Which leaves AC Schnitzer with plenty to do. While the exterior upgrades you can see here certainly enhance the M135i the standard car already has plenty of twinkly bits from the BMW accessories catalogue as standard. Thus Schnitzer’s additions are actually pretty subtle – a more pronounced front splitter to sit under the front spoiler and a painted section thatsits on top of the rear spoiler at the top of the tailgate. Both work well and help the ACS1 to stand out a little from the myriad M Sportkitted 1 Series that are becoming a common sight on our roads.
You’re more likely to notice the set of rather attractive AC4 20-inch alloy wheels fitted to the ACS1 though as they really fill out the arches rather nicely and look like a significant step up from the standard 18-inch or optional 19-inch wheels that the M135i is equipped with from the factory. The flow-formed Schnitzer rims are a new design and can either be specced in black or black with silver faces. I’m a traditionalist – wheels should be predominately silver – so it’s the latter option I prefer. These wheels are wrapped in a set of high performance Michelin Pilot Sport 4S tyres measuring 235/30 all round.
It’s not just the wheels that are making this 1 Series sit quite so well though as the ACS1 is equipped with Schnitzer’s RS suspension set up, a fully adjustable coilover set up. This has been set up by Schnitzer to hopefully offer the best of both worlds – a compliant ride and an involving steer. Inside there are a couple of tweaks which include an AC Schnitzer pedal and footrest set along with a set of Schnitzer’s upgraded paddles for swapping cogs mounted behind the steering wheel.
So far there’s one item that’s conspicuously absent from the ACS1’s spec sheet, and that’s a power upgrade. Schnitzer has decided not to offer one on this car as the Aisin transmission simply can’t cope with any meaningful gains before its internals wilt and it was felt that customers wouldn’t be keen on an expensive power upgrade if it was only going to offer an additional 20hp or so. Schnitzer doesn’t do things by halves – all its engine upgrades carry TüV approval – and are thoroughly engineered and tested so there was no way to offer a few extra horses on the cheap. It’s just not the way the company does business which we feel is to be applauded. There is an exhaust system though which has been designed primarily to elicit a better note from the B48 engine and the sports set up certainly looks the part with its carbon-tipped tailpipes.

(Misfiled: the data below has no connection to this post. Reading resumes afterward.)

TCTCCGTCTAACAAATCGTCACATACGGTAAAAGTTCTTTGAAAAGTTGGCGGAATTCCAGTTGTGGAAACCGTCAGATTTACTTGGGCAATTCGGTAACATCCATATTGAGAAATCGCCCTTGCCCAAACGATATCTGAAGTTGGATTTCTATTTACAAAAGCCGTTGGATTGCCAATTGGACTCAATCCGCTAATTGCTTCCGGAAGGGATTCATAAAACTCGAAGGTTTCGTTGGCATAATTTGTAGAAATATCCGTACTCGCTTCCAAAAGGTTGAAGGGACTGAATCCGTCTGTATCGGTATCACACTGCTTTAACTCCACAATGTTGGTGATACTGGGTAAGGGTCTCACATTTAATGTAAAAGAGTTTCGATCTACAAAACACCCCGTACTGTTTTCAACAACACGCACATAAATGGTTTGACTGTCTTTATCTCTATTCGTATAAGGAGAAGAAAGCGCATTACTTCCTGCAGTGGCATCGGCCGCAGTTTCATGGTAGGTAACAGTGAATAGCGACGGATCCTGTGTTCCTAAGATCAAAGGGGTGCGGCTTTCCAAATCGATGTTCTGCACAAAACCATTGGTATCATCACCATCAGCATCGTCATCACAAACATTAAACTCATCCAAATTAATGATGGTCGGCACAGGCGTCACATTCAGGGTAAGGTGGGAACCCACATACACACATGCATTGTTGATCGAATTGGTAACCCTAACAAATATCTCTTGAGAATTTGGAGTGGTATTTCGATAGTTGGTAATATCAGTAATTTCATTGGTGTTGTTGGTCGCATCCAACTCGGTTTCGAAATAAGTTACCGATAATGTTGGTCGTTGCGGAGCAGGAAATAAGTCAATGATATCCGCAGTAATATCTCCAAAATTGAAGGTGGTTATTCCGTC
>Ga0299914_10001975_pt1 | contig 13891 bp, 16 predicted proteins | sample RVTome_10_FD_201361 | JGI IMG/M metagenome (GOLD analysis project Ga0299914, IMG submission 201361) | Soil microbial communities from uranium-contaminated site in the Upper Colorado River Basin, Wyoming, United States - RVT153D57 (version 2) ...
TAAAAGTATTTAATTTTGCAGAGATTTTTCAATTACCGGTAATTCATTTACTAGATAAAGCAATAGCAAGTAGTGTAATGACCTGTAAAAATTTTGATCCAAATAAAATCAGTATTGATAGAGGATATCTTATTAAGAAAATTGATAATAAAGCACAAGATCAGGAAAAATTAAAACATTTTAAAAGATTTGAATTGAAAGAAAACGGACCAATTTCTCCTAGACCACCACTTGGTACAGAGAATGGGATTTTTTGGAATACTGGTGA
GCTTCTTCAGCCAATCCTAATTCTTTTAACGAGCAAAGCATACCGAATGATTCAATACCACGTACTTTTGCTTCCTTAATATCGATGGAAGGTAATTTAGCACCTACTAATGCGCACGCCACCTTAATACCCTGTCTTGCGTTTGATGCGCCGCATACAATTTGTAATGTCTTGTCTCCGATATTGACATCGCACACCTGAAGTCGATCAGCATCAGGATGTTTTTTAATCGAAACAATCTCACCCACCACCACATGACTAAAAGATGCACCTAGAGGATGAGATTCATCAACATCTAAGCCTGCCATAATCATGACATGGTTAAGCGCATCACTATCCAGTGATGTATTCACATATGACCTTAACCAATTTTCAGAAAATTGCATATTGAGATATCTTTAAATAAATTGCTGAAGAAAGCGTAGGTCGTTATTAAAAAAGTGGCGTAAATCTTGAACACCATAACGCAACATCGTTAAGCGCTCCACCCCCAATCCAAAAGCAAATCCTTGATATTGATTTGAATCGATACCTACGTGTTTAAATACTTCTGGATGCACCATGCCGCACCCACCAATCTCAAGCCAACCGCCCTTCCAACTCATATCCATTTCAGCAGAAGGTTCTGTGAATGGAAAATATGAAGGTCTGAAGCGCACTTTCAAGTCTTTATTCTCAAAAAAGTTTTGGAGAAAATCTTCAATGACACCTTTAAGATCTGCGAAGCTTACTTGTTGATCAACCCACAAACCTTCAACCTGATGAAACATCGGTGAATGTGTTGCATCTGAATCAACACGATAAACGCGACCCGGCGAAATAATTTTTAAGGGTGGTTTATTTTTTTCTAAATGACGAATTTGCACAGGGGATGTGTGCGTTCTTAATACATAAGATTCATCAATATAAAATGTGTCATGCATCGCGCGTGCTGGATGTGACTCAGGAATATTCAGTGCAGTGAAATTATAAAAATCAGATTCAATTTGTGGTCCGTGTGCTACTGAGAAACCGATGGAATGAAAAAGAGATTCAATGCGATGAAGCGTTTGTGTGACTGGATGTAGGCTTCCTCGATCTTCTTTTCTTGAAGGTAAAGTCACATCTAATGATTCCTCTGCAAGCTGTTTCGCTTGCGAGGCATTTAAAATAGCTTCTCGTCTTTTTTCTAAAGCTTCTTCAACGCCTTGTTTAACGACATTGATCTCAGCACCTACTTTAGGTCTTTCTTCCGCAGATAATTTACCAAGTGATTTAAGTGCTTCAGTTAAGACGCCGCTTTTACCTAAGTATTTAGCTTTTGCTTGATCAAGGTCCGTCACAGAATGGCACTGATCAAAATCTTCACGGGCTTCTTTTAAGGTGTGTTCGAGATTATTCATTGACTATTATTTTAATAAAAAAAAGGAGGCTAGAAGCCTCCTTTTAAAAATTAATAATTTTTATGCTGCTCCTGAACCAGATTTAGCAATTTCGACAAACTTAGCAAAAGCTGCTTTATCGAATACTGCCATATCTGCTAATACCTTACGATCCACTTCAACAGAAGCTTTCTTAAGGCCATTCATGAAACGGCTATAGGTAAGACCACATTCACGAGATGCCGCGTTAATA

Before I’ve slipped behind the wheel I have to say that I’m quite taken with the way the ACS1 looks but the proof of the pudding will be in the eating so to speak. Its number plate hints at its testing site at the Nürburgring while the Individual San Remo Green paint echoes the ‘Green Hell’ theme. Easing away from AC Schnitzer’s UK HQ it’s immediately obvious that there’s a hint of additional menace from the exhausts and that while the suspension is stiffer than standard at low speed it is already having an effect on the steering, seemingly more weighty and insightful than the standard set up.
As is quite often the way the most important aspect of the morning is to get the pictures in the bag and while Smithy’s hopping about with his lenses and asking me to clean various parts of the car I have a quick peruse of the price list for the AC upgrades. The bottom linefigure comes to a total of just under £11,600 and that includes parts, labour, paint and VAT. The front splitter comes to £992.85 while the painted rear spoiler insert is £574.41 but it’s the wheels and tyres that account for the greatest cost at £4539.01 including the tyre pressure monitoring set up and locking wheel bolts. The exhaust is £1816.73 while the RS suspension comes in at £2888.79, including wheel alignment. Lastly, the interior bits and bobs come to a total of £474.70 for the pedals and footrest while the paddles are £349.05, and all those costs include parts and labour when fitted at AC Schnitzer’s UK base. Once the static pictures are in the bag it’s time for some action and while the roads are still quite greasy and damp it soon becomes apparent that the ACS1 still has huge reserves of grip and that even wearing high performance tyres that give their best when the temperatures are a little higher it’s incredibly sure footed. When running back and forth for the cornering shots I take it relatively easy to start with so as to properly judge the conditions but such is the confidence that the ACS1 gives that I’m soon barrelling along at a far greater pace than I originally thought judicious.